Influence of methylene blue-mediated photodynamic therapy on the resistance to detachment of streptococcus mutans biofilms from titanium substrata
Sharab, Lina Y.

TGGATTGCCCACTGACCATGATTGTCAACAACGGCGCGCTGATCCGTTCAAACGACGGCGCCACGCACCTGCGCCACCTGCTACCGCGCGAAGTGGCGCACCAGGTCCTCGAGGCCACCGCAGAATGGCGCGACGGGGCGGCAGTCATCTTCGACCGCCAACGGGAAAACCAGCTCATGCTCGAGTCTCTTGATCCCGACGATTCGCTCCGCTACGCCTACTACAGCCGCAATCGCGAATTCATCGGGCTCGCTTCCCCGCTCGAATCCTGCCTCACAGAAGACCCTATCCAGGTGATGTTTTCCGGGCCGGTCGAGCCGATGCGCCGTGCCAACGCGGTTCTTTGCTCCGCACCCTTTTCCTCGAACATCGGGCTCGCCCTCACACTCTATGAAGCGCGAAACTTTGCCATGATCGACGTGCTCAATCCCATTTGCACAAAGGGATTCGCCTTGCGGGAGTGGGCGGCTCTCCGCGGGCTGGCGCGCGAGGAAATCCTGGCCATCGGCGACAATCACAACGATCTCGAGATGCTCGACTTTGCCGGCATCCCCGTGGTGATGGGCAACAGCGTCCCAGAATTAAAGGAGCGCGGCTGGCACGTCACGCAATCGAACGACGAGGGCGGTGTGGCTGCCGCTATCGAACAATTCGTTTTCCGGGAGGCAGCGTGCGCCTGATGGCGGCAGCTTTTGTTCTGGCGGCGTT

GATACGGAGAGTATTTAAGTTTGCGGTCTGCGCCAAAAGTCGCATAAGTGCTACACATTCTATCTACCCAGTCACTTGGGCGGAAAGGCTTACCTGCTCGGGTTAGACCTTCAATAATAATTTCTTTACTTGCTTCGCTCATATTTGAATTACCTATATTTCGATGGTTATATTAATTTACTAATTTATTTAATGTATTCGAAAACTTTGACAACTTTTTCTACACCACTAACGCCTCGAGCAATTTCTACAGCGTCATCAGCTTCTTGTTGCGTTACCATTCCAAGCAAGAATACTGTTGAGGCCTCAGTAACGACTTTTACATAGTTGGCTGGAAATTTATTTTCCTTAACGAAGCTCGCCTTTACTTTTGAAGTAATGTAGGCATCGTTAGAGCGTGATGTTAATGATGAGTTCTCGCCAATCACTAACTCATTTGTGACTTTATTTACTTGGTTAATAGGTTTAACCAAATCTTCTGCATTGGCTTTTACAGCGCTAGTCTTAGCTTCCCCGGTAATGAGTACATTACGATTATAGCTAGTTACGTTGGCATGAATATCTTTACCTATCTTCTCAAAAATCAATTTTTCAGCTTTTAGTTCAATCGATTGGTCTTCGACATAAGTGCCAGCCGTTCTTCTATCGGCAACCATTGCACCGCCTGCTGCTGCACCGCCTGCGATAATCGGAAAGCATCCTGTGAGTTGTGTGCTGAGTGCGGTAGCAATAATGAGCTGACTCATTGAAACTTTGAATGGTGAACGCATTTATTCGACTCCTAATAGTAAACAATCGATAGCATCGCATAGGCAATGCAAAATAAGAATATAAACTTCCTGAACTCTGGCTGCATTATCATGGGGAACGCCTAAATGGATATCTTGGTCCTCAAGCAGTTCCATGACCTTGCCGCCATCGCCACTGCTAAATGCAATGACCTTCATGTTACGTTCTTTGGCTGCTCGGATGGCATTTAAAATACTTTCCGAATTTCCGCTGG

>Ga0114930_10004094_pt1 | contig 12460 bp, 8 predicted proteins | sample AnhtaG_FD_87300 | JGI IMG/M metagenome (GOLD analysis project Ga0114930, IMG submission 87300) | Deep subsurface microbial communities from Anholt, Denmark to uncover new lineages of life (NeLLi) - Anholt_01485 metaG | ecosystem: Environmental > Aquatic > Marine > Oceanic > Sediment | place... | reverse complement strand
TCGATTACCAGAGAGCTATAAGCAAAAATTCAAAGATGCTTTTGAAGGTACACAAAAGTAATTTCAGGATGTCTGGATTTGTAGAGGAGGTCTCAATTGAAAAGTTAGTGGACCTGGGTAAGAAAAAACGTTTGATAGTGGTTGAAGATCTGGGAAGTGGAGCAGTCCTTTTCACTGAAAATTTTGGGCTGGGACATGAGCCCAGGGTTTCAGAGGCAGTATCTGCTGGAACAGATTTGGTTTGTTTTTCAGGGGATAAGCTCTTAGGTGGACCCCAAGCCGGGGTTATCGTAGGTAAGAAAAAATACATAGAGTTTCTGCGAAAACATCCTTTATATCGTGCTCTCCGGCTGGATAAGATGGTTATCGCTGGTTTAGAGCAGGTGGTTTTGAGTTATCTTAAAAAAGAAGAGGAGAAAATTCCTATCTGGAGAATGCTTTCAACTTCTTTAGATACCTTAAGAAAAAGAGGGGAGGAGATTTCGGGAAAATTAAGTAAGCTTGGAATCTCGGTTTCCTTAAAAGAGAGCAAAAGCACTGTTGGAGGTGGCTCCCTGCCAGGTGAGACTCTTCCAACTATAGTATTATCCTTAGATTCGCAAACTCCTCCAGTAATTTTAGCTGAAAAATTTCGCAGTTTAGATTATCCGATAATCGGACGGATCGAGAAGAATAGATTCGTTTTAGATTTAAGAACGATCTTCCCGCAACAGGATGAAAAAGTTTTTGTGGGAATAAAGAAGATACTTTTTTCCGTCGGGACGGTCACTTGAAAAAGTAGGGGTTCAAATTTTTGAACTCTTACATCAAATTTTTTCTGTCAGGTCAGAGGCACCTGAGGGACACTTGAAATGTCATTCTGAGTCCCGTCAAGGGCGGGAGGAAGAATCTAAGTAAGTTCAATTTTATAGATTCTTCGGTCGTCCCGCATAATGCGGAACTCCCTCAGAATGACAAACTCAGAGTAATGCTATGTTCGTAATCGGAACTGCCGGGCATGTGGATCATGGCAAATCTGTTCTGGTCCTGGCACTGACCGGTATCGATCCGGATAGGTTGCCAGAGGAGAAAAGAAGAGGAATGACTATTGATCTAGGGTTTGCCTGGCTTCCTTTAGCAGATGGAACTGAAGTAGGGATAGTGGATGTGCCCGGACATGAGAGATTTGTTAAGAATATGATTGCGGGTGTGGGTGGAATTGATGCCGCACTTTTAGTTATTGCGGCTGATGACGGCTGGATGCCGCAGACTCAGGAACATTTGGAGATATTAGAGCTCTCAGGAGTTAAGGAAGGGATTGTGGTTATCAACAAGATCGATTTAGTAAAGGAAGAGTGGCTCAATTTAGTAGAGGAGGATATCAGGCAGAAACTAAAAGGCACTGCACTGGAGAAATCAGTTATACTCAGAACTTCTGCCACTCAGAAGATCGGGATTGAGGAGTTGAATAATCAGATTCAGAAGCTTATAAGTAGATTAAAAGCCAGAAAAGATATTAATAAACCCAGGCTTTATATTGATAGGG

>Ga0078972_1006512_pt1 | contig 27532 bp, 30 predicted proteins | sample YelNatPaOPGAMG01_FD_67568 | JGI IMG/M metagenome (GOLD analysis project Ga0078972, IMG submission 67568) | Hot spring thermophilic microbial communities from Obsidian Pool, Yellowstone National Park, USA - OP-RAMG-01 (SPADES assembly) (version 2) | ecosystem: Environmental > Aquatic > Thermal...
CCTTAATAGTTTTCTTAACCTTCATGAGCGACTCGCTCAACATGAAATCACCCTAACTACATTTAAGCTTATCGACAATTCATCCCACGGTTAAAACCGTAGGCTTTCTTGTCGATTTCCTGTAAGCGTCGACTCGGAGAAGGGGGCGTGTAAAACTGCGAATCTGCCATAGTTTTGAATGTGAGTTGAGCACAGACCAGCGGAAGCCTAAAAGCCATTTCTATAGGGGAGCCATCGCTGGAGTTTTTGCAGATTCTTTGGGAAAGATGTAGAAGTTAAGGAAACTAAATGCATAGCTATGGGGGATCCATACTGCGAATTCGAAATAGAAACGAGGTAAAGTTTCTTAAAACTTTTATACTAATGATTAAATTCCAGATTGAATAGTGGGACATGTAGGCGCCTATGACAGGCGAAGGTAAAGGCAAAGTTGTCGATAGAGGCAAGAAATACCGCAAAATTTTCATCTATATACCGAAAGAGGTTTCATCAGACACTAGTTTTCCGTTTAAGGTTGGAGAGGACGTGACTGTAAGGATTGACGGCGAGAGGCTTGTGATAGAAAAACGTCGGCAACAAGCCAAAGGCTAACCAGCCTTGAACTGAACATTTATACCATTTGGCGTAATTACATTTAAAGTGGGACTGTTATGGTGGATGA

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In dental settings, as well as in other natural systems, plaque-forming microorganisms develop biofilms in which the microbes become protected via their own phenotypic changes and their polymeric exudates from disinfection by washes and antibiotics. Photodynamic Therapy (PDT) is variably effective against these microorganisms, depending on such factors as whether the bacteria are Gram positive or Gram negative, plaque age and thickness, and internal biofilm oxygen concentration. This investigation applied a novel combination of PDT and water-jet impingement techniques to Streptococcus mutans (ATCC strain 27351)-formed biofilms on commercially pure titanium (cpTi) starting with three different phases (ages) of the bacteria, to examine whether the detachment shear stress –as a signature for the work required for removal of the biofilms- would be affected by prior PDT treatment independently from microbial viability. Biofilms were grown with sucrose addition to Brain Heart Infusion media, producing visible thick films and nearly invisible thin films (within the same piece) having the same numbers of culturable microorganisms, the thicker films having greater susceptibility to detachment by water–jet impingement. Colony-forming-unit (CFU) counts routinely correlated well with results from a spectrophotometric Alamar Blue (AB) assay. Use of Methylene Blue (MB) as a photosensitizer (PS) for PDT of biofilms did not interfere with the AB assay, but did mask AB reduction spectral changes when employed with planktonic organisms. It was discovered in this work that PD-treated microbial biofilms, independently from starting or PS-influenced microorganism viability, were significantly (p<0.05) and differentially more easily delaminated and ultimately removed from their substrata biomaterials by the hydrodynamic forces of water-jet impingement. Control biofilms of varying thickness, not receiving PDT treatment, required between 144 and 228 dynes/cm 2 of shear stress to delaminate from titanium while PDT-treated companion biofilms were removed at 90 to 140 dynes/cm 2 , depending on water flow rate. In comparison, it required only between 57 and 68 dynes/cm 2 shear stress to separate microbial layers from within the exopolymer matrix of control biofilms, and between 39 and 51 dynes/cm 2 to delaminate PDT-treated matrix sections of varying thickness biofilms, again depending on water flow rate. Multiple Attenuated Internal Reflection InfraRed spectra of identical biofilms, grown on germanium prisms having surface properties similar to those of cpTi, confirmed these differences in film-removal susceptibility for shear stresses as low as 10 dynes/cm 2 , and illustrated the PDT-induced preferential removal of predominantly the polysaccharide biofilm components. Scanning Electron Microscopy of Control and PDT-treated biofilms before and after water-jet impingement also confirmed these findings. These results are consistent with proposals that PDT induces oxidative embrittlement and fragmentation of plaque/biofilm matrix biopolymers, allowing easier release by hydrodynamic (rinsing) forces.